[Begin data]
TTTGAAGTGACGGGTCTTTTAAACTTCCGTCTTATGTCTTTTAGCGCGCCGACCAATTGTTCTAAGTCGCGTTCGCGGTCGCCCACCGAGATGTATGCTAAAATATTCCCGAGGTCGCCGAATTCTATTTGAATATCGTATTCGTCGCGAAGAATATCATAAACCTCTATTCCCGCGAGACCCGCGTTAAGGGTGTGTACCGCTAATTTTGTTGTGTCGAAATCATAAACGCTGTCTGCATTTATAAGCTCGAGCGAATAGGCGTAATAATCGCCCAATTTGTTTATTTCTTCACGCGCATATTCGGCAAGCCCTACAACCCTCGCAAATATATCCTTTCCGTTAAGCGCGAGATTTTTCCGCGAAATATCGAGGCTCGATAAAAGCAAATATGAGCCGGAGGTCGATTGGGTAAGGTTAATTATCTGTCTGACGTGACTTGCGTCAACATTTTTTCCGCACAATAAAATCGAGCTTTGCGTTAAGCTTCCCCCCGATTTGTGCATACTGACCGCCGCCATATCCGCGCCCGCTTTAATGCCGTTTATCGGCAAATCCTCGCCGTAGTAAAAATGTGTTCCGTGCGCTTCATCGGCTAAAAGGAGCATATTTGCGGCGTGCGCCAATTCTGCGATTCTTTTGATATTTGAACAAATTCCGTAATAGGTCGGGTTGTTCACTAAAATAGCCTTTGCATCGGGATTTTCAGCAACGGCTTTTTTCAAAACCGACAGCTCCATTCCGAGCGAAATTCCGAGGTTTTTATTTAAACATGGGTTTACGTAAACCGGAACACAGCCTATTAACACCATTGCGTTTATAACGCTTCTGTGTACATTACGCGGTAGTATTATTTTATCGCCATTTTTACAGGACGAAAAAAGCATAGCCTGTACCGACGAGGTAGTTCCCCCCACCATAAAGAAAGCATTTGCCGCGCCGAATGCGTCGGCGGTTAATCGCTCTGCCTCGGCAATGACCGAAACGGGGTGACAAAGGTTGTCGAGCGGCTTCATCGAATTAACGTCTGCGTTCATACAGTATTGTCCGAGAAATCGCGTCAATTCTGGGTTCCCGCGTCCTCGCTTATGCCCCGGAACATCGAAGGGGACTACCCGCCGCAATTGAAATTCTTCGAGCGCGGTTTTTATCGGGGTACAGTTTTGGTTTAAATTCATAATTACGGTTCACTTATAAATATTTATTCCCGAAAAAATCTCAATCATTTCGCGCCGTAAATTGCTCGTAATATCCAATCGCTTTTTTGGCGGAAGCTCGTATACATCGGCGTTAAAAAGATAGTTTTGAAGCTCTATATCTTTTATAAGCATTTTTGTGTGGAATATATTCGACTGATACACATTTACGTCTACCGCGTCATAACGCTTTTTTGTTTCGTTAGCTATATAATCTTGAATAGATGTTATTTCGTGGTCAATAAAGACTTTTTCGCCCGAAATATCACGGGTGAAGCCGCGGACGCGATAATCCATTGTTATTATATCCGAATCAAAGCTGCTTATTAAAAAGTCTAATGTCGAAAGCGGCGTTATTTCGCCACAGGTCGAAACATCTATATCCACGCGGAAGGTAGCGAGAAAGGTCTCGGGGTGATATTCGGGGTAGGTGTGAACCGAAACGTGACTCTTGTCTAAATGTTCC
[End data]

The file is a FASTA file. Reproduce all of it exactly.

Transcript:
TTTGAAGTGACGGGTCTTTTAAACTTCCGTCTTATGTCTTTTAGCGCGCCGACCAATTGTTCTAAGTCGCGTTCGCGGTCGCCCACCGAGATGTATGCTAAAATATTCCCGAGGTCGCCGAATTCTATTTGAATATCGTATTCGTCGCGAAGAATATCATAAACCTCTATTCCCGCGAGACCCGCGTTAAGGGTGTGTACCGCTAATTTTGTTGTGTCGAAATCATAAACGCTGTCTGCATTTATAAGCTCGAGCGAATAGGCGTAATAATCGCCCAATTTGTTTATTTCTTCACGCGCATATTCGGCAAGCCCTACAACCCTCGCAAATATATCCTTTCCGTTAAGCGCGAGATTTTTCCGCGAAATATCGAGGCTCGATAAAAGCAAATATGAGCCGGAGGTCGATTGGGTAAGGTTAATTATCTGTCTGACGTGACTTGCGTCAACATTTTTTCCGCACAATAAAATCGAGCTTTGCGTTAAGCTTCCCCCCGATTTGTGCATACTGACCGCCGCCATATCCGCGCCCGCTTTAATGCCGTTTATCGGCAAATCCTCGCCGTAGTAAAAATGTGTTCCGTGCGCTTCATCGGCTAAAAGGAGCATATTTGCGGCGTGCGCCAATTCTGCGATTCTTTTGATATTTGAACAAATTCCGTAATAGGTCGGGTTGTTCACTAAAATAGCCTTTGCATCGGGATTTTCAGCAACGGCTTTTTTCAAAACCGACAGCTCCATTCCGAGCGAAATTCCGAGGTTTTTATTTAAACATGGGTTTACGTAAACCGGAACACAGCCTATTAACACCATTGCGTTTATAACGCTTCTGTGTACATTACGCGGTAGTATTATTTTATCGCCATTTTTACAGGACGAAAAAAGCATAGCCTGTACCGACGAGGTAGTTCCCCCCACCATAAAGAAAGCATTTGCCGCGCCGAATGCGTCGGCGGTTAATCGCTCTGCCTCGGCAATGACCGAAACGGGGTGACAAAGGTTGTCGAGCGGCTTCATCGAATTAACGTCTGCGTTCATACAGTATTGTCCGAGAAATCGCGTCAATTCTGGGTTCCCGCGTCCTCGCTTATGCCCCGGAACATCGAAGGGGACTACCCGCCGCAATTGAAATTCTTCGAGCGCGGTTTTTATCGGGGTACAGTTTTGGTTTAAATTCATAATTACGGTTCACTTATAAATATTTATTCCCGAAAAAATCTCAATCATTTCGCGCCGTAAATTGCTCGTAATATCCAATCGCTTTTTTGGCGGAAGCTCGTATACATCGGCGTTAAAAAGATAGTTTTGAAGCTCTATATCTTTTATAAGCATTTTTGTGTGGAATATATTCGACTGATACACATTTACGTCTACCGCGTCATAACGCTTTTTTGTTTCGTTAGCTATATAATCTTGAATAGATGTTATTTCGTGGTCAATAAAGACTTTTTCGCCCGAAATATCACGGGTGAAGCCGCGGACGCGATAATCCATTGTTATTATATCCGAATCAAAGCTGCTTATTAAAAAGTCTAATGTCGAAAGCGGCGTTATTTCGCCACAGGTCGAAACATCTATATCCACGCGGAAGGTAGCGAGAAAGGTCTCGGGGTGATATTCGGGGTAGGTGTGAACCGAAACGTGACTCTTGTCTAAATGTTCC